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The Dollar rose against the Pound, Euro and other major rivals as foreign exchange market participants looked to front-run a strong labour market report due out on Friday.
The key announcement of the week, indeed of the month, will be Friday's U.S. non-farm payroll report that will cast a light on how the world's number one economy labour market is recovering.
A strong reading is expected to be supportive of the Dollar as it will imply the market is expecting the U.S. Federal Reserve to start seriously considering 'tapering' its quantitative easing programme in coming months, which would pave the way to an interest rate rise in 2022.
"The U.S. dollar firmed ahead of influential American jobs data over the balance of the week. The buck rose against the euro and kept above multiyear lows against rivals from the UK and Canada. A run of strong U.S. data has helped to slow the anti-dollar trade that has gained traction this quarter," says Joe Manimbo, Senior Market Analyst at Western Union Business Solutions.
The market is expecting a strong reading on Friday given the two separate reports detailing labour market trends out Thursday easily beat expectations and suggested the jobs market was improving.
Weekly Initial Jobless Claims came in at 385K, which is below the 390K analysts had forecast.
The ADP Nonfarm Employment reading for May came in at 978K, ahead of the 650K market was expecting and making a substantive improvement on the April reading of 654K.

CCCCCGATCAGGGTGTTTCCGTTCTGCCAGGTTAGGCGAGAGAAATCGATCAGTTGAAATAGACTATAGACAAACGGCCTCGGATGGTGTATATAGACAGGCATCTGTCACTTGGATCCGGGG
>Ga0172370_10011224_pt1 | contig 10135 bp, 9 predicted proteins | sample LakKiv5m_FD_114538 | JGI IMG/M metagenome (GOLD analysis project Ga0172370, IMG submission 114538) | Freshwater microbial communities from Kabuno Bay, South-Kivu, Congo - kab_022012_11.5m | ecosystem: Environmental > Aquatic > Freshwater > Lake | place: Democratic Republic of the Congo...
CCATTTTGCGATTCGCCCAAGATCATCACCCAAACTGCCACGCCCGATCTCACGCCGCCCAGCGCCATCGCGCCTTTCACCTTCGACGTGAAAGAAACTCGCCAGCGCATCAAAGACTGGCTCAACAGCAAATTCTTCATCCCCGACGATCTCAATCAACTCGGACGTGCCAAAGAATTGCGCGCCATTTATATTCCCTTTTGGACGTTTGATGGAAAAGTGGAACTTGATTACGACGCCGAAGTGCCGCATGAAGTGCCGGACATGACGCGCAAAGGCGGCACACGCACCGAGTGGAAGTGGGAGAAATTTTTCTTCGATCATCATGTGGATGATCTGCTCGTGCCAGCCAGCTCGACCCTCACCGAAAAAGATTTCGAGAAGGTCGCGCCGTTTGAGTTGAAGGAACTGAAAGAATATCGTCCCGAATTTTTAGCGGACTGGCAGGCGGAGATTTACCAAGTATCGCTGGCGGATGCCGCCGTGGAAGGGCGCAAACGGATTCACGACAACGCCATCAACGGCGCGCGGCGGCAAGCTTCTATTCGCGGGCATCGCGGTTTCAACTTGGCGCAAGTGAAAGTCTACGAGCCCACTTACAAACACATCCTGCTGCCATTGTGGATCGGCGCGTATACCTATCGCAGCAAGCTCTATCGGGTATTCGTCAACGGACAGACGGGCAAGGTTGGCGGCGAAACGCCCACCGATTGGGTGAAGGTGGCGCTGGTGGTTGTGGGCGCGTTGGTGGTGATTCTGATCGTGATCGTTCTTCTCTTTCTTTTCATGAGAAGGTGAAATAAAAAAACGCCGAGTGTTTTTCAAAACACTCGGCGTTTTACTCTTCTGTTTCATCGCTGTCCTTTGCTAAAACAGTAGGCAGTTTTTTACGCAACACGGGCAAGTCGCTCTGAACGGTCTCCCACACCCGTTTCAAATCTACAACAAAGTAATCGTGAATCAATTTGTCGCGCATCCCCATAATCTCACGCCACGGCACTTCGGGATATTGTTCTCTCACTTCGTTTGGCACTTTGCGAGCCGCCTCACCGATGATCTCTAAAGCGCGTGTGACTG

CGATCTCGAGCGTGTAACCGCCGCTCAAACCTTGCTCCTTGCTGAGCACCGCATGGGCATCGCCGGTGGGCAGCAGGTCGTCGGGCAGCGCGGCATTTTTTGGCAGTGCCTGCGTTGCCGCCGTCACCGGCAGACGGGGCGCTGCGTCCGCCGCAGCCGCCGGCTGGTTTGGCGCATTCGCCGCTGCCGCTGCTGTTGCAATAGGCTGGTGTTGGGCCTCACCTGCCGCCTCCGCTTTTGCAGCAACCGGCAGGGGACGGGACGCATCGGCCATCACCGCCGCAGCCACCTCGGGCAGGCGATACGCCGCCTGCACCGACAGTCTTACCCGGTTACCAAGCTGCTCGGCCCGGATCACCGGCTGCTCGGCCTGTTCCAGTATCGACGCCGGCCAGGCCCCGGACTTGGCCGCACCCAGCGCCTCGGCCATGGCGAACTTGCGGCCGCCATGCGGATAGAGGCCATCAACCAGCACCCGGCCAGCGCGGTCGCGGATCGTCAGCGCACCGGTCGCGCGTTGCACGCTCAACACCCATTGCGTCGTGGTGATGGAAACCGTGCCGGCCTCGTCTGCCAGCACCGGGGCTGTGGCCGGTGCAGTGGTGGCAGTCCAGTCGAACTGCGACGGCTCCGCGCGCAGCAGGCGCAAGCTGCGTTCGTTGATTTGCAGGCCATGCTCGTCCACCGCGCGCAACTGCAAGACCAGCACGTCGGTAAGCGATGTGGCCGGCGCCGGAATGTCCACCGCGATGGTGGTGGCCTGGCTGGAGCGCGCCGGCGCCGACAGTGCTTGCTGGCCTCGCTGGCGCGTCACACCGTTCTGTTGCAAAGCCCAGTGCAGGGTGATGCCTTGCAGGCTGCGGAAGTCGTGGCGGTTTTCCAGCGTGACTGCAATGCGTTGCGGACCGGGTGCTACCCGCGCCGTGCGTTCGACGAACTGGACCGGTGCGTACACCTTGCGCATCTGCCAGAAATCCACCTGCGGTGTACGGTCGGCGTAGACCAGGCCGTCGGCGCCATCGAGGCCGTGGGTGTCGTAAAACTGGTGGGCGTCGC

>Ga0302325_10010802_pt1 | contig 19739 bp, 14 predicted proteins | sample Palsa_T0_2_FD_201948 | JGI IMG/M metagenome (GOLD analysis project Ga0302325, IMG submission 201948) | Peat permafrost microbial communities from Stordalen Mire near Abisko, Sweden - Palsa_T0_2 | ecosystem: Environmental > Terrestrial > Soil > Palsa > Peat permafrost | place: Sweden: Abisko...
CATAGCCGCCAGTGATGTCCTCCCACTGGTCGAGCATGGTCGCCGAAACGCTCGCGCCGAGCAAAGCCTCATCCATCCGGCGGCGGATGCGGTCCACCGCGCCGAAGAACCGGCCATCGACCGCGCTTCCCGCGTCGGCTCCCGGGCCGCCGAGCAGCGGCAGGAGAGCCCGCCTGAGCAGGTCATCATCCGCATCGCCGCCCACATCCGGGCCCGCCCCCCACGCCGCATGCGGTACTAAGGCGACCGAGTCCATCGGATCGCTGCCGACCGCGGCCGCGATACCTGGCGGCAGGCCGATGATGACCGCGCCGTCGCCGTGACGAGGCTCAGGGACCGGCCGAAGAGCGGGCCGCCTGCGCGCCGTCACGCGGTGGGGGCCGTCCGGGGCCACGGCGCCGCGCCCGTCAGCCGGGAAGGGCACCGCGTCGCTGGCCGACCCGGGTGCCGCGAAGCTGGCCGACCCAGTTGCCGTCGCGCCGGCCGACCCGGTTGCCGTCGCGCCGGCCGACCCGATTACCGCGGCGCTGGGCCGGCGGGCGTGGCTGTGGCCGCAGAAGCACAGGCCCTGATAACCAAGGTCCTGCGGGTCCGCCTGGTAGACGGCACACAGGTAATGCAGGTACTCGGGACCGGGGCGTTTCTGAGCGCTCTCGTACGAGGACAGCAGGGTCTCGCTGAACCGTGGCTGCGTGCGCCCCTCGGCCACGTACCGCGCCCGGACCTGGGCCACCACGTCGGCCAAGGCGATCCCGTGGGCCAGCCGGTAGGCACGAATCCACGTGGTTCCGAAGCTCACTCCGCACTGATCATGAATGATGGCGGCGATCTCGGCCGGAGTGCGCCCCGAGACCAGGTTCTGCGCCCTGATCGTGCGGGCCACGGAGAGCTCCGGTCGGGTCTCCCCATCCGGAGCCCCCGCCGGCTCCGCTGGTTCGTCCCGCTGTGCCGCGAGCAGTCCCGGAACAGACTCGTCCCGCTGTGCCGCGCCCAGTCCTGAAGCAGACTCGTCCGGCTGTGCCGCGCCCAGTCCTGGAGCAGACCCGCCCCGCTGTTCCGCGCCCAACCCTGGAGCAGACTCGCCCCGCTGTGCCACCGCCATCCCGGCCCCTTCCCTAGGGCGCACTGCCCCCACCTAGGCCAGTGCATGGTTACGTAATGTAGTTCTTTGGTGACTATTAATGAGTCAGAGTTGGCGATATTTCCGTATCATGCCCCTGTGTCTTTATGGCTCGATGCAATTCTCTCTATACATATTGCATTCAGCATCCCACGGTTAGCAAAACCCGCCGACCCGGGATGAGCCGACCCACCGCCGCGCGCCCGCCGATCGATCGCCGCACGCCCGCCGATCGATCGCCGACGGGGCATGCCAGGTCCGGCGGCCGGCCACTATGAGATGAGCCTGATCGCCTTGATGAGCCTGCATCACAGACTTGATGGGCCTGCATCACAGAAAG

The Dollar advanced against all its major peers in the wake of the data:
The Pound-to-Dollar exchange rate (GBP/USD) fell back to 1.4110 in the wake of the numbers while the Euro-to-Dollar exchange rate fell a hefty two-thirds of a percent to trade at 1.2142.
"Claims continue to fall at a rapid, steady pace. With firms unable to find staff, the risks of prematurely letting people go is rising; if business conditions improve, employers might not be able to rehire," says Ian Shepherdson, Chief Economist at Pantheon Macroeconomics.
The economist said the below chart shows that the trend in jobless claims is sharply downwards, "with no end in sight".
Image courtesy of Pantheon Macroeconomics.
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"Claims remain elevated by normals standards, but the downward trend has been relentless in recent months, and a return to the pre-Covid level, in the low 200s, over the summer seems a decent bet," says Shepherdson.
The U.S. Federal Reserve now operates a policy of supporting the labour market as well as managing inflation, meaning they will only consider raising interest rates should the labour market look to be on the mend.
The data is telling us that their concerns for jobs might soon start easing and their guidance become more 'hawkish' as a result.
This would be supportive of the Dollar.
"The robust USD selling momentum during April and May, which reversed the Q1 gains, has now petered out," says Daragh Maher Head of Research, Americas, at HSBC. "Currencies such as the EUR, GBP and CAD seem unable to break into new bullish territory."
GBP/USD Forecasts 2021
Period: Q2 2021 Onwards
FX for Businesses Guide